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Sally A. Hasselbrack 171 (aramid), P-84 (polyimide), PB! (polybenzimidazole3, Kerme! (polyamide-imide), and FR Viscose. The rayon and polyester fibers contain FR additives that make them acceptable for airline usage, and both are readily available in a large palette of ultraviolet stable colors. Experience indicates that uses of FR Viscose within the airline industry is principally as a drapery material. While it was initially tried as an upholstery material, BMT found that the fiber cost was comparable to wool, the smoke numbers were equal or higher than wool, and the fiber did not have the abrasion resistar~ce of the woo! (Hasselbrack, 1980~. The fiber producer Died altering the drawing of the molten polymer to increase the crystallinity or a scouring of the surface of the fiber to impart greater intra-yarn cohesiveness. A blend of woo} and FR Viscose was tried, but there was no market niche for such a blend. At present, the greatest volume of FR Viscose is in the protective clothing market in blends with thermally stable polymers. CS Trevira (FR polyester) The Hoechst (Germany) CS Trevira fiber has penetrated the drapery and upholstery airline market in countries where dry cleaning facilities are nonexistent or very expensive. With the import tax into the Unit States, the fiber approximates the price of wool. The following details which must be considered when using Trevira upholstery: (a) only the texturized CS Trevira can be used because of the pilling propensity; (b) the finished fabric must be subjected to a carefully controlled singeing treatment to minimize pilling; (c) the fabric must either be run through the tenter frame in a relaxed state to minimize relaxation shrinkage, or be given a post- loom scouring; and (~) CS Trevira has difficulty passing the Park Oil Burner test unless the fire blocker contains a high ratio of PBl. With PB! approximating a cost of $70 per pound, the fire blocker becomes costly and overshadows the savings realized by eliminating dry cleaning. However, two types of FR foams enable the CS Trevira to pass. While the airline industry is currently focused on CS Trevira, the U.S. division of Hoechst Celanese is beginning to pursue the airline market with their low-pill Trevira FR type 370, a staple yarn. The Trevira FR differs from the CS Trevira in two ways: (~) special additives in the monomer are designed to minimize the pilling problem; and (2) there is less of the FR additive in the U.S. polymer (O'Connor, 19941. As of this writing, the U.S. branch is just initiating work with the airline upholstery and drapery suppliers. Nomex (araniid) In the early days of the Boeing 747 (1968-1969), Nomex was used for carpeting and upholstery. These materials showed very poor color fastness in service and had to be replaced. However, two or three carriers continued to use Nomex carpet in three or four colors for about 10 years. Out of curiosity, a Nomex carpet was tested in the NBS smoke chamber for comparison with a BMS Hoeing Material Specification) qualified woo} carpet. Observers were amazed at that time that the FR woo} pile carpet with the appropriate backcoating produced less smoke than the Nomex pile carpet of comparable weight. With today's experience, the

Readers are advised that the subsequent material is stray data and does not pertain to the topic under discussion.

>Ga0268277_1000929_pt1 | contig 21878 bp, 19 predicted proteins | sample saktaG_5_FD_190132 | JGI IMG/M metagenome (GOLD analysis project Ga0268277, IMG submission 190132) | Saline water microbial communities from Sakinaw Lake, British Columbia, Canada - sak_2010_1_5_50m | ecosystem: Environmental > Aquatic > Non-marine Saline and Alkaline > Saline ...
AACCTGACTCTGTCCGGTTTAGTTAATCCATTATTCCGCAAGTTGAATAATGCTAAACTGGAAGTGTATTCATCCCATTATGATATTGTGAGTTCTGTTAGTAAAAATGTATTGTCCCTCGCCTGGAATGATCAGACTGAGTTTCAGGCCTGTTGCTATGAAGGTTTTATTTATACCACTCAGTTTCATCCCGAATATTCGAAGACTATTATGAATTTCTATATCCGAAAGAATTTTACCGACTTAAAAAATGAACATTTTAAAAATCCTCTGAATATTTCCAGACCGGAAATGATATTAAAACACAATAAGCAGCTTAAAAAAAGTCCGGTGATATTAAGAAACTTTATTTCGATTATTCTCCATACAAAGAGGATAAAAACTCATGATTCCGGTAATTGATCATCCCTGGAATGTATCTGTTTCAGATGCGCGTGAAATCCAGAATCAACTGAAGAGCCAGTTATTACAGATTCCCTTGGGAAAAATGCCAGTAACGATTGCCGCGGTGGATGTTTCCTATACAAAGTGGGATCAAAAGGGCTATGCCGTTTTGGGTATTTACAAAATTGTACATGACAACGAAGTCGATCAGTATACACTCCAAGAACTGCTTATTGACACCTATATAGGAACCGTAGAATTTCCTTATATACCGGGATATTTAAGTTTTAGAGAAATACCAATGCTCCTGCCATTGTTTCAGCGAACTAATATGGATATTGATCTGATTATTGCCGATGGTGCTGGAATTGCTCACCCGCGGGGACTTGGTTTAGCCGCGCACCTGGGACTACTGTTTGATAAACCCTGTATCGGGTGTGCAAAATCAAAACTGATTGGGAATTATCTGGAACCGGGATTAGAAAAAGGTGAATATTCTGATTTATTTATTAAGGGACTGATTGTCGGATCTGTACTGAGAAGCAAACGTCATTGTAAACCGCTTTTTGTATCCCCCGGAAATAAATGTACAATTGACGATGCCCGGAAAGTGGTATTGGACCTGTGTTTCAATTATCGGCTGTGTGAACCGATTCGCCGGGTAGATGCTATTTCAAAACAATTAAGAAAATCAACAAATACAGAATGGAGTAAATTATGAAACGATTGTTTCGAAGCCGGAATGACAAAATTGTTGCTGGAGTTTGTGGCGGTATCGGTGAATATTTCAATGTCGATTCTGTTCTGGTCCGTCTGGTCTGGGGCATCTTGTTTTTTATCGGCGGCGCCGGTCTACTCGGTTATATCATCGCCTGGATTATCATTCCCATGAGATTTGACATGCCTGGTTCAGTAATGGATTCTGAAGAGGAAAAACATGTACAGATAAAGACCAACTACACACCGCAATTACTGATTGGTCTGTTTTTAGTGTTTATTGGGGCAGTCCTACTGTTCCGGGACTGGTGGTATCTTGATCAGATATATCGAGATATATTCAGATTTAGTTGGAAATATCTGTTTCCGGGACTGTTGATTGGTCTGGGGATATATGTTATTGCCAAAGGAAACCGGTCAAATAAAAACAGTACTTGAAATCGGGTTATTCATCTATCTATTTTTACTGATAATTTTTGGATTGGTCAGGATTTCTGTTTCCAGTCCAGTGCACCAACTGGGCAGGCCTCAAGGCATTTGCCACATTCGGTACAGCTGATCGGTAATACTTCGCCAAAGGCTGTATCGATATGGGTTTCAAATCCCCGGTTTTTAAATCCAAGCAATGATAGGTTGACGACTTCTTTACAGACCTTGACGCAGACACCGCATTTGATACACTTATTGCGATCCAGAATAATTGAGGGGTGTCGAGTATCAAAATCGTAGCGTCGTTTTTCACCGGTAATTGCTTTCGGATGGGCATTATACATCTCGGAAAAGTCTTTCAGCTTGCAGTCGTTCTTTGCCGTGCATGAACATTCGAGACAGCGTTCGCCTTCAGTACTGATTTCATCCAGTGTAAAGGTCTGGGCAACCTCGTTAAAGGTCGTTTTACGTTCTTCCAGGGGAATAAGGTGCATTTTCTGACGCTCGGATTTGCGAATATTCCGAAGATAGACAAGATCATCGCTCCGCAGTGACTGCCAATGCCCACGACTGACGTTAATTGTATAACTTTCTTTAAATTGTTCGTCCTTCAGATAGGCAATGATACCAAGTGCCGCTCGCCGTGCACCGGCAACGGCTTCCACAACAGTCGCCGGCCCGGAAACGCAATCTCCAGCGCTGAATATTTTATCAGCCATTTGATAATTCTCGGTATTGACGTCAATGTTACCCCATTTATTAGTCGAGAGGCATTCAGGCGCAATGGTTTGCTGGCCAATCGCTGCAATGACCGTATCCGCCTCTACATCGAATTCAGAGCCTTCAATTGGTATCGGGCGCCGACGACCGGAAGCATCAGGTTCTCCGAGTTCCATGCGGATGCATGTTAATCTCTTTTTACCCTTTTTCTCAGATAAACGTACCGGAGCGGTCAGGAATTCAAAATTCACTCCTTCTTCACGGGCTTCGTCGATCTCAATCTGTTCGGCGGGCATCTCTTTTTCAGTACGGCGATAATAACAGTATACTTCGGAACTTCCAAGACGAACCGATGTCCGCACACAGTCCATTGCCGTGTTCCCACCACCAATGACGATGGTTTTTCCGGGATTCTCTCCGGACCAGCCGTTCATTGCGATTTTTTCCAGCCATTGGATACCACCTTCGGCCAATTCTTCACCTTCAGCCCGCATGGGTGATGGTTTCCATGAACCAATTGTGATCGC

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172 Improved Fire- aru] Smoke-Resistar~t Materials composition of the backcoating would be among the first questions asked. There is, however, tilde incentive to ask manufacturers to exert much effort to improve the smoke emission of a carpet: multiple investigations of crash incidents demonstrate that the carpet is almost never involved in the fire. Since 198S, Nomex has been used as the standard rise/dado pane! fiber, replacing wool, which initially could not pass the Low Heat Release Rule. At Boeing, our experience demonstrates that Nomex is a fiber plagued by serious dye-Iot inconsistencies, a limited color palette, and ultraviolet instability. In addition to the greater cost per pound (about three times greater than wool), the CGF Nomex fiber requires solution dyeing, hence, a large minimum run. We find it difficult to obtain subsequent production lots with a color match close enough to enable placement of yardage from different production lots adjacent to each other. The color matching is done in the fiber state, so traditional instrumented color matching equipment is not entirely usable even though a common h~ber-combing technique for color evaluation was worked out with DuPont. At present, color approvals of the dyed fiber are conducted under standard lighting conditions by the human eye. At times, the woven yardage mace from the approved staple fiber Hfluff' appears substantially off-shade, and a new fiber production run is required. Furthermore, our customers complain about service "wear" issues and have filed warranties against Boeing. Two common complaints are (a) fiber splaying and fabric separation with minimum rubbing in the area where the fabric is folded over the top of the riser panel; and (b) a tendency toward some fabric raveling where it is rubbed by briefcases, shoe scuffing, or other abradants. DuPont is currency marketing an alternate Nomex fiber, Thermacolor. While there are no data to suggest that Thermacolor incorporates improved abrasion resistance, DuPont asserts that the fiber is feasible for risers and wall tapestries because (a) the fiber can be dyed at a commercial dye facility, thereby eliminating the cost of minimum runs; and (b) Boeing color approvals would be possible in the woven, tufted, or finished state. While there is no alternate fiber that can produce the white and light paste! colors desired for wall murals, the P-84 polyimide fiber, discussed next, has an ultraviolet stable color palette of over 50 colors. P-84 (polyimide) At the present time, the P-84 fiber is recommended for drapery and riser applications. It is available in multiple yarn sizes so it can be used in a wide variety of end uses, especially if blended with wool or cotton. Two drawbacks presently limit its usage: (~) it is a solution-dyed fiber with a minimum run of 250 pounds; and (2) it has poor abrasion resistance unless it is used in a blend. Except for research evaluations, the manufacturer freezing) has not been asked to produce fiber for the airplane industry; but the fiber is widely used in the protective clothing industry in blends with Kevlar, PBI, and FR Viscose. PB! (polybenziniidazole) Because PB! can withstand the highest temperatures of all the thermally stable fibers before decomposing, it is an excellent fire blocker, especially as a needled felt in combination